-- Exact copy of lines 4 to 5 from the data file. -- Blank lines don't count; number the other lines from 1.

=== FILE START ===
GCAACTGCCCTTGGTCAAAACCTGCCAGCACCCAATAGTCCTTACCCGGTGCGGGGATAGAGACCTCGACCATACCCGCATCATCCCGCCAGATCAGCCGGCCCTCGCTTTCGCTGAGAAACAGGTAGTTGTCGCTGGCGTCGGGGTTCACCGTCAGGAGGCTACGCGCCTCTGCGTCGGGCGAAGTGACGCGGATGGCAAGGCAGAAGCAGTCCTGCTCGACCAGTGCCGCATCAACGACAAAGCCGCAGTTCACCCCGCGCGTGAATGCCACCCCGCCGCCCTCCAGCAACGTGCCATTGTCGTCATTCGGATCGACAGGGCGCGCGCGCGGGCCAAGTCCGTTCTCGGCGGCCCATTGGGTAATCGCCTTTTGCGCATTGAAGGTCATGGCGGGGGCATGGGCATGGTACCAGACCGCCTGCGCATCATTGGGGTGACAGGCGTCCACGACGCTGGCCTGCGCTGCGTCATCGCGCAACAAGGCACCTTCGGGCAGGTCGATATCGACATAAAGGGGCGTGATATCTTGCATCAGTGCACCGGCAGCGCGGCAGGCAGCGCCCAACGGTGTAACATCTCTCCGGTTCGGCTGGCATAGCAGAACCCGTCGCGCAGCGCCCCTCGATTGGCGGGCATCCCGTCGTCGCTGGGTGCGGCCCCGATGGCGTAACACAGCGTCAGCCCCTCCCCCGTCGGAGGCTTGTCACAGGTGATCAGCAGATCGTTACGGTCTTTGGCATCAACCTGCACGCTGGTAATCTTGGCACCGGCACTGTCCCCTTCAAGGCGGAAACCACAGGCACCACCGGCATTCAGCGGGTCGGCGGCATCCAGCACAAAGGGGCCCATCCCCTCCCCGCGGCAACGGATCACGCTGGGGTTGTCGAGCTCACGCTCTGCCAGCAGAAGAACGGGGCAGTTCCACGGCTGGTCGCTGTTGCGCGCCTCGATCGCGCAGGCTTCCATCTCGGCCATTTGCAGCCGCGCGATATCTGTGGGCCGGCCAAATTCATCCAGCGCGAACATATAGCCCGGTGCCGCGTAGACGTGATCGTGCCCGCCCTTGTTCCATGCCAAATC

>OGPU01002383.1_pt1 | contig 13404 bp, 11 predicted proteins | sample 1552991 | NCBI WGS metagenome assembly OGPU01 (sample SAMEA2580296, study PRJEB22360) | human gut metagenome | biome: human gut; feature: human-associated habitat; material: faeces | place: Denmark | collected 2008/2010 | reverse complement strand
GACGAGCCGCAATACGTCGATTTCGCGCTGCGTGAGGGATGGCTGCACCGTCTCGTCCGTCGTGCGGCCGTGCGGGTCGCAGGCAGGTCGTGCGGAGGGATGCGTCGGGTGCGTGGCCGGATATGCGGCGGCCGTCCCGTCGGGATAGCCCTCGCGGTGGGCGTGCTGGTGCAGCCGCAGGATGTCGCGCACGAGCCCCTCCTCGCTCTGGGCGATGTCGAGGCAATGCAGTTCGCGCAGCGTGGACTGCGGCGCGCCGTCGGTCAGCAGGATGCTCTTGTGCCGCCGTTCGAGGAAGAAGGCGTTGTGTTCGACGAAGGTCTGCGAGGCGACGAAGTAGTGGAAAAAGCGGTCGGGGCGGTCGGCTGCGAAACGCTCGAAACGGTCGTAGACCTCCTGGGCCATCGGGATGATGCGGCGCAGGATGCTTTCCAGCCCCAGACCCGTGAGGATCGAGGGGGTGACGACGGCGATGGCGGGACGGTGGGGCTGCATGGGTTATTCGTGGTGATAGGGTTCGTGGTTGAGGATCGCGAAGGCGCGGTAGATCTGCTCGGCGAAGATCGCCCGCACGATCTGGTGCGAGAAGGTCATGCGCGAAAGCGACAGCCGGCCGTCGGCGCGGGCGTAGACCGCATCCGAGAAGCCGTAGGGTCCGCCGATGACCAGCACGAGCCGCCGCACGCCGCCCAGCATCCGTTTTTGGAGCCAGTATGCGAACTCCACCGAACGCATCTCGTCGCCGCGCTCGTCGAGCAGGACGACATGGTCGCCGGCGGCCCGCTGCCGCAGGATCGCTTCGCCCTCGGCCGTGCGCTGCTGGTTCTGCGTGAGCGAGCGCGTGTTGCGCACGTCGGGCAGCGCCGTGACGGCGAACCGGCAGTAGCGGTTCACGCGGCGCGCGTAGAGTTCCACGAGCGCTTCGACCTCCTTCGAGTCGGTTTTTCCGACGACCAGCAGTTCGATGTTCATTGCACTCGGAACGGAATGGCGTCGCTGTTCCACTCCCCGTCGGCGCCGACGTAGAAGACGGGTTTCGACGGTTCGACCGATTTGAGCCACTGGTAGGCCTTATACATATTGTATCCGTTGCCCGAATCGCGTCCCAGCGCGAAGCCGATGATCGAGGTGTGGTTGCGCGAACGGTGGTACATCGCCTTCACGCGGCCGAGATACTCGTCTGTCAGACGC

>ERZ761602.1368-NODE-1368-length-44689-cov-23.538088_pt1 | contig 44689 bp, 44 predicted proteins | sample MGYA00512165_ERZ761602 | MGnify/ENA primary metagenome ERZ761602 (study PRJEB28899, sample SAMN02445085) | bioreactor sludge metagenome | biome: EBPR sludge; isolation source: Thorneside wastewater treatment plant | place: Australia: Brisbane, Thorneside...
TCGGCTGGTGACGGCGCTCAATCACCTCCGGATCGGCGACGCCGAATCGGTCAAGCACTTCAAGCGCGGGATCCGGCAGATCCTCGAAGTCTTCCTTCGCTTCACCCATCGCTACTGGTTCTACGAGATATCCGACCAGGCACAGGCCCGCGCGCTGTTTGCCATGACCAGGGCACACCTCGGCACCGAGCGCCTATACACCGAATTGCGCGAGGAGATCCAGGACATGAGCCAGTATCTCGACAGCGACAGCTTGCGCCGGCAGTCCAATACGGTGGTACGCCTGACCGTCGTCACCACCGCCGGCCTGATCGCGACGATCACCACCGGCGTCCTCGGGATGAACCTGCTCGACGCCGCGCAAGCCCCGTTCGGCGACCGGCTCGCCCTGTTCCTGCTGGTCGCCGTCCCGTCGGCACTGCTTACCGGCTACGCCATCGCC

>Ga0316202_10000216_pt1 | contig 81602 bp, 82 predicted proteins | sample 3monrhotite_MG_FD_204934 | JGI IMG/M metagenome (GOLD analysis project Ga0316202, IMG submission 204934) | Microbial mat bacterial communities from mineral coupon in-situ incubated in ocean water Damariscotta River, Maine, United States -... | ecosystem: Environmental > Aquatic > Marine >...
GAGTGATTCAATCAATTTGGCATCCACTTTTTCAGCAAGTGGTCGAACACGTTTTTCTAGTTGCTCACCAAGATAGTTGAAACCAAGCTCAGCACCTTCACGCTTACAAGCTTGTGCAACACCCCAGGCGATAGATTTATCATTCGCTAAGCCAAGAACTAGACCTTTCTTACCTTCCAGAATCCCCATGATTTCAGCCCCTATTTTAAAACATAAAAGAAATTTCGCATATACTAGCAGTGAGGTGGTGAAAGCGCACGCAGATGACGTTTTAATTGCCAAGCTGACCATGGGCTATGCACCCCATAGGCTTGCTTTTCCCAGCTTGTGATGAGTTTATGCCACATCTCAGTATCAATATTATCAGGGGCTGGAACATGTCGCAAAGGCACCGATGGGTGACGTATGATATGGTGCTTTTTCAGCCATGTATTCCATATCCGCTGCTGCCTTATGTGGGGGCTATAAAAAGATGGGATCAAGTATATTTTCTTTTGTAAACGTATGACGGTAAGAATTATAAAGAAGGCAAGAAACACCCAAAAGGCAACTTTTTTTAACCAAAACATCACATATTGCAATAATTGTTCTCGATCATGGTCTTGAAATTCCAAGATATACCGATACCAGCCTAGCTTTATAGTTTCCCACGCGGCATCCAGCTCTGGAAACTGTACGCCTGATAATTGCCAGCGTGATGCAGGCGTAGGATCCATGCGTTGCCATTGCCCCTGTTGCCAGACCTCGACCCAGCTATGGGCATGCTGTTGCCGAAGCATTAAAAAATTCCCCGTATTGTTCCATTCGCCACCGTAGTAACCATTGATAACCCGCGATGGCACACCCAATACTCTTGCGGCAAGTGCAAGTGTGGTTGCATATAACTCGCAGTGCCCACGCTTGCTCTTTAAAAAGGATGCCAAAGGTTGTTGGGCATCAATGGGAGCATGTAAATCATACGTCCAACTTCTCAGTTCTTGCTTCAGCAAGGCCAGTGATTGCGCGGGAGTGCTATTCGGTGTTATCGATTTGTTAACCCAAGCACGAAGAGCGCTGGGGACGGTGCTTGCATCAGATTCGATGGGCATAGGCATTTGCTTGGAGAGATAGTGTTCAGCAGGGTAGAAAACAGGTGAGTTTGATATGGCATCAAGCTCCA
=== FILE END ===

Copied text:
>ERZ761602.1368-NODE-1368-length-44689-cov-23.538088_pt1 | contig 44689 bp, 44 predicted proteins | sample MGYA00512165_ERZ761602 | MGnify/ENA primary metagenome ERZ761602 (study PRJEB28899, sample SAMN02445085) | bioreactor sludge metagenome | biome: EBPR sludge; isolation source: Thorneside wastewater treatment plant | place: Australia: Brisbane, Thorneside...
TCGGCTGGTGACGGCGCTCAATCACCTCCGGATCGGCGACGCCGAATCGGTCAAGCACTTCAAGCGCGGGATCCGGCAGATCCTCGAAGTCTTCCTTCGCTTCACCCATCGCTACTGGTTCTACGAGATATCCGACCAGGCACAGGCCCGCGCGCTGTTTGCCATGACCAGGGCACACCTCGGCACCGAGCGCCTATACACCGAATTGCGCGAGGAGATCCAGGACATGAGCCAGTATCTCGACAGCGACAGCTTGCGCCGGCAGTCCAATACGGTGGTACGCCTGACCGTCGTCACCACCGCCGGCCTGATCGCGACGATCACCACCGGCGTCCTCGGGATGAACCTGCTCGACGCCGCGCAAGCCCCGTTCGGCGACCGGCTCGCCCTGTTCCTGCTGGTCGCCGTCCCGTCGGCACTGCTTACCGGCTACGCCATCGCC